But a benefit of that experience was that it gave me occasion to reflect at length and at will upon the vast unknowable force which people tend to call God. I was more than a little mystified by my NDE: it seemed to have been quite different from those I read about (after the accident - I knew virtually nothing about them before I had one, had no interest in them, really; had never met anyone who'd had one and hadn't given them much thought) until I happened to reread Yogananda's Autobiography of a Yogi, in which Yoganada mentions that Yukteswar Giri, his teacher, says about meditation that "the purpose of meditation is to see God" and then explains to Yogananda that "when your meditation is successful, you will see the God you are able to believe [in]. If you believe in Jesus, you'll see Jesus; if you believe in Krishna, you'll see Krishna; if your view of God is [somehow] more intellectual, you will see A Great Light."
Well, Bingo. That's just what I saw. In fact, I (whatever the "I" was, that was having that out-of-body experience) was *in* a great light - a soft, translucent, almost misty kind of light which went on forever and ever yet somehow had some kind of boundary or boundaries. No tunnel. No light at the end of a tunnel. Just that Light itself, as ineffable as could be, had I ever set myself to imagine such a phenomenon, had I ever even thought about trying to imagine it.
What was unnerving, though, were the orbs. I did my best to avoid contact with them, with the countless dense, glowing orbs that were darting about chaotically in that Light. Somehow I knew that if any of them came too close, the "me" that was there in the Light with them would merge with the energy of that orb and I'd not get to finish whatever I had been in the middle of, when the car on the highway slammed into me and left me for dead.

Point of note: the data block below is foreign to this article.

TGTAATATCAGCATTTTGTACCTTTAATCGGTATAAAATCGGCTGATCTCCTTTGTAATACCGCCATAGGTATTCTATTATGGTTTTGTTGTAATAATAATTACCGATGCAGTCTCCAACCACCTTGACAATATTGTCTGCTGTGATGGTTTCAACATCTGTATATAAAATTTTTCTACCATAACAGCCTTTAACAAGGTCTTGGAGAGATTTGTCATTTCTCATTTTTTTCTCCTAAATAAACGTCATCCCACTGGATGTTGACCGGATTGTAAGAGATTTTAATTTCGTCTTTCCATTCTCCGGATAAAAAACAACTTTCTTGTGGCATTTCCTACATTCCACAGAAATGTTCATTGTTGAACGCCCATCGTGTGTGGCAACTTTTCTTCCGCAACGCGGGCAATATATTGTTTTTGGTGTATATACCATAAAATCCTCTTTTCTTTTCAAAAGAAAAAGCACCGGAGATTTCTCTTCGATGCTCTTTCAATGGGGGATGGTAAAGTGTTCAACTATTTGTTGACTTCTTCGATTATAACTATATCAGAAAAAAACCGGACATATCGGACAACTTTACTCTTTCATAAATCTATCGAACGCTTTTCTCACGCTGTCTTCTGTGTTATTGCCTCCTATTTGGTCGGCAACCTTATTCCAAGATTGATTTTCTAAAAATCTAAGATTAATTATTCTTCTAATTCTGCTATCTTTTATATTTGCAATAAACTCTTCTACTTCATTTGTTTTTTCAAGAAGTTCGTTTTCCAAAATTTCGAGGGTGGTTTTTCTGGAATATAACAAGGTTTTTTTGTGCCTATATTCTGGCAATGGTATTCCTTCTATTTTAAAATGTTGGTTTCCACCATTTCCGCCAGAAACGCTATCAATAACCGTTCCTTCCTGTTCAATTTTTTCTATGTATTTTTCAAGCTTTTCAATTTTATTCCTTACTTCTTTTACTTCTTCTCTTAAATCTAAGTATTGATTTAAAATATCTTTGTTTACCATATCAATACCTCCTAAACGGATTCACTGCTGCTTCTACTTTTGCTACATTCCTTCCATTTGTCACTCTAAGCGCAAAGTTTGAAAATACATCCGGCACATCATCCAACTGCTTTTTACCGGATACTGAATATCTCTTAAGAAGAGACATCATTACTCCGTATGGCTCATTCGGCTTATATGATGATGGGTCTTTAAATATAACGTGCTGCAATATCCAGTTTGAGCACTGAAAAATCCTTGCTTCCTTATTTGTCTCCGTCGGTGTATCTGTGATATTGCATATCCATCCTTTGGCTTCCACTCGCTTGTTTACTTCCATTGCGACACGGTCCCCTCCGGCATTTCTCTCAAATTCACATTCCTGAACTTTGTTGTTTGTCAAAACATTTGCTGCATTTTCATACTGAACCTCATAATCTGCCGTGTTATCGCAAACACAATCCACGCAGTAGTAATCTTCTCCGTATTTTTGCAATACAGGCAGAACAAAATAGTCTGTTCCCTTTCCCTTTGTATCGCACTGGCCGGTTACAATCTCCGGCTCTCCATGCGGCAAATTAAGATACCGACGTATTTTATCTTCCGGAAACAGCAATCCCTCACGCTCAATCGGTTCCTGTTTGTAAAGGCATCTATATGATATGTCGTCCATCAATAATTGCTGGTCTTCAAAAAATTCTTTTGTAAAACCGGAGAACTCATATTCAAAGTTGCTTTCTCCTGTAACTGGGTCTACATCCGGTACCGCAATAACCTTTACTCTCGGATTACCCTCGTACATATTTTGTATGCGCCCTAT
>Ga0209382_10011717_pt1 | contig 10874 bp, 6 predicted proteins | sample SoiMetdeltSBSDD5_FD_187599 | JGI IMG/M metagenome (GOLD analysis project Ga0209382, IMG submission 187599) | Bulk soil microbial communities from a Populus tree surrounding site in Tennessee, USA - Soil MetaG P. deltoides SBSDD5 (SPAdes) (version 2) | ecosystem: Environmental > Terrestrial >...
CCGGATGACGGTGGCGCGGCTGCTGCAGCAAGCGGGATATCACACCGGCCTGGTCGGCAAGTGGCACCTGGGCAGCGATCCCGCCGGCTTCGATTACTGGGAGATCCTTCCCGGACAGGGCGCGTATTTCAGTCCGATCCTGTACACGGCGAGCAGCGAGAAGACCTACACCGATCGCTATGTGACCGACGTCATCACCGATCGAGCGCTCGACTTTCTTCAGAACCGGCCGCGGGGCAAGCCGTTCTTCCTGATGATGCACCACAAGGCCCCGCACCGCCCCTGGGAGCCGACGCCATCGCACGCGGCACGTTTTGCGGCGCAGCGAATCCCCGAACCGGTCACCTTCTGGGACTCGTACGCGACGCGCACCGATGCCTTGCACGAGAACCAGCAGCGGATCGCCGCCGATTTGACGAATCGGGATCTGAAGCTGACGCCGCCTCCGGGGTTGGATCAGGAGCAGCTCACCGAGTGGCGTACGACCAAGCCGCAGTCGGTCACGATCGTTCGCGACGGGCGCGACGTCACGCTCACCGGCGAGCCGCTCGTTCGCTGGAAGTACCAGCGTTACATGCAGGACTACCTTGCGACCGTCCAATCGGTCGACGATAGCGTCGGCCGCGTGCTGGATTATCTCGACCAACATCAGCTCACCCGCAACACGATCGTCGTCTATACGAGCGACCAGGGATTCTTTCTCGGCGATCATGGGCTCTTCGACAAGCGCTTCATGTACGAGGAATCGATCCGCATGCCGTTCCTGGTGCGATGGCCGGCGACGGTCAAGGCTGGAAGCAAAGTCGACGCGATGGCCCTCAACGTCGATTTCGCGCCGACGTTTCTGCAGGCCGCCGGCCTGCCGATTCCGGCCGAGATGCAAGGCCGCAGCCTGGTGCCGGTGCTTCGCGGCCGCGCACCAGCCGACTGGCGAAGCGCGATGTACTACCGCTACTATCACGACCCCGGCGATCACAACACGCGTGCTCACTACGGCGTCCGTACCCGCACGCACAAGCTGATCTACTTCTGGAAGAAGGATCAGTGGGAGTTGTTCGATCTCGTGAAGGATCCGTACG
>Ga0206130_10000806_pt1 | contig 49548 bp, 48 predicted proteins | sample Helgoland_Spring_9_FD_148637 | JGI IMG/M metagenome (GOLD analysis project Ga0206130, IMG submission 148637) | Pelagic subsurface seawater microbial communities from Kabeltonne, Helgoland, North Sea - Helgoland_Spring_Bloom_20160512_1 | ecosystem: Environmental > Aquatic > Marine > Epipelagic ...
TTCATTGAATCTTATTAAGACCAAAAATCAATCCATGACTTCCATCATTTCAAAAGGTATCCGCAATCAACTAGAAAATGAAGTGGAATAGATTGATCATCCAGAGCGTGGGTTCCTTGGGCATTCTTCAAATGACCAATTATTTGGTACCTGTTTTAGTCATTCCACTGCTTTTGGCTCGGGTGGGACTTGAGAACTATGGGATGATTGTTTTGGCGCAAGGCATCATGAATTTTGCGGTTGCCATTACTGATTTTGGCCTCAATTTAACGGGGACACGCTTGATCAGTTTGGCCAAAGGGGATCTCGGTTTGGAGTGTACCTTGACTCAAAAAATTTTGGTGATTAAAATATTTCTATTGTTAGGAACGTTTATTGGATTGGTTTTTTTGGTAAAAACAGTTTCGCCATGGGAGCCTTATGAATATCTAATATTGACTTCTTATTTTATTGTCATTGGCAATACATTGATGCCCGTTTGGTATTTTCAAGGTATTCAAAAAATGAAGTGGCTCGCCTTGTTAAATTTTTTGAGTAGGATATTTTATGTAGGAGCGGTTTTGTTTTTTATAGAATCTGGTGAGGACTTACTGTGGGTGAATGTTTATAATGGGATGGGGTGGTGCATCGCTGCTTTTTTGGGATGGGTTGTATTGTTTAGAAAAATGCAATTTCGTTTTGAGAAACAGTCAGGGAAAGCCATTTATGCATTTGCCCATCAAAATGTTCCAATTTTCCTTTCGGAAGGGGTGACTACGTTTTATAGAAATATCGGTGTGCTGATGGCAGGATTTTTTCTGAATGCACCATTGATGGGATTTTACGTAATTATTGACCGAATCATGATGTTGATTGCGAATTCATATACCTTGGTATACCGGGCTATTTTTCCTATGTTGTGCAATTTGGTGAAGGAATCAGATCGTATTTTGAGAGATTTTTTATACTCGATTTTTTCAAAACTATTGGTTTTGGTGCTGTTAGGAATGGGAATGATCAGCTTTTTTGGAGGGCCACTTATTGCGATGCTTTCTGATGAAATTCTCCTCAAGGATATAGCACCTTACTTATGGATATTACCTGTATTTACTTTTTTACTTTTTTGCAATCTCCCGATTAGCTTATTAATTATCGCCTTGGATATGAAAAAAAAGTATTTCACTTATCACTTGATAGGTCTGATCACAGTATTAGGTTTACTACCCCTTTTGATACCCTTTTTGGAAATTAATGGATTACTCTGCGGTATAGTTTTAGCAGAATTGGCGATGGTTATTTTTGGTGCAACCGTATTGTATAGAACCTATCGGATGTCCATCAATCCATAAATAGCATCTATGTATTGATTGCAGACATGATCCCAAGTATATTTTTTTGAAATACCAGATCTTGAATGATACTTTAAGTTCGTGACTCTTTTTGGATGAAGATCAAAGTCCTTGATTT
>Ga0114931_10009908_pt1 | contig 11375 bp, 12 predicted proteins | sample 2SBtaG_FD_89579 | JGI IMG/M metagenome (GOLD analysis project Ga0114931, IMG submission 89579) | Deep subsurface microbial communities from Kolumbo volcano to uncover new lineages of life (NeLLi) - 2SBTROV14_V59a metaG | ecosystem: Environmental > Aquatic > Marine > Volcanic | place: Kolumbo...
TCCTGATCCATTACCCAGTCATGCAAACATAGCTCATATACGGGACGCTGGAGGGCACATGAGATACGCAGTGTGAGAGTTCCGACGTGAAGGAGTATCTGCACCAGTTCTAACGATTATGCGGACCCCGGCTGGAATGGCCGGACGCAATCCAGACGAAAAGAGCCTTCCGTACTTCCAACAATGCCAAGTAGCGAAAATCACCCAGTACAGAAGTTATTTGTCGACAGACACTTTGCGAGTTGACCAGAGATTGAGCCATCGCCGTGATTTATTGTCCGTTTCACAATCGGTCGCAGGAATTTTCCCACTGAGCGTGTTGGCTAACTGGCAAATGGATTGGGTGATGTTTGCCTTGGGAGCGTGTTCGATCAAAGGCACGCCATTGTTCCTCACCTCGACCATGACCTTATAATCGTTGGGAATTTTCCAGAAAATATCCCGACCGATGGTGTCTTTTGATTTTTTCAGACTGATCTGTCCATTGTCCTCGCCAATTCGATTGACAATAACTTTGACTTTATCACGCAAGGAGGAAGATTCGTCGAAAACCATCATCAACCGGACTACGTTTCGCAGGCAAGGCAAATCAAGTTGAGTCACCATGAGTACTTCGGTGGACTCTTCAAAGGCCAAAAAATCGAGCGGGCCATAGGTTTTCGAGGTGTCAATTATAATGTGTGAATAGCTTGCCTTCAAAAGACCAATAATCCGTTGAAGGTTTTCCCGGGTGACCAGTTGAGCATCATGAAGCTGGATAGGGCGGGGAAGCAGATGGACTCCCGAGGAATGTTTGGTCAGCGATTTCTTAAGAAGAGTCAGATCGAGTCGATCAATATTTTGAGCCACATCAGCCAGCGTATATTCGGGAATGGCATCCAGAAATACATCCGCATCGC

It took me years to figure out how I'd managed to avoid those glowing balls of energy until it came to me that I had eluded them by copycatting, mirroring their movements, each one, one at a time, because all I knew, when I was conscious enough to remember and reflect on the experience, was that it was the hardest work I had ever done in my life. But eventually it came to me that I had mirrored the action of all of those I encountered, in order to keep each one at bay - like a Creative Drama exercise, only deadly serious. In that way I was, eventually, able to follow the sound of my heartbeat back into my body.
When I woke up, I was lying alone on a bed in a room that I knew could only be in some kind of hospital, trussed up like a turkey waiting for the Thanksgiving oven. My left leg was encased in a plaster cast from my toes to the top of my thigh; my head was in a bandage that covered my left eye, my right arm was in a sling. Clearly, Something Had Happened but I couldn't imagine What because I had no memory of what that Something had been.
Eventually, I did find out. And fortunately for me, lots of people were involved in my adventure of learning and relearning. Lots of people, lots of conversations, over the course of lots of time: seconds, minutes, hours, days, years - decades...
But with respect to Dr. Sachs, what I wish is that I'd managed to talk with him, before he died, about my certainty that it is what one believes which affects what one sees if/when one has some sort of out-of-body experience like Near-Death. I think he would have enjoyed having a conversation about it.
Reflecting further, it occurred to me that my grandchildren, among other people, did not know me before I was turned into someone who could be labeled a "disabled" person. Since I am feel I am still pondering that identity change, this has now become a new point to ponder.
All of which serves to reinforce my conviction that it is up to us to decide how we shall live. Each of us gets to decide what kind of person s/he wants to be...in the great scheme of things. Since I believe it is true, what Rinpoche said, that most of life is accident and how we deal with the accidents we are given is how we create karma, I'm stating again that I believe we (I mean, all of the Arconauts) need to put our heads and hands together to establish a cooperative at Arcosanti.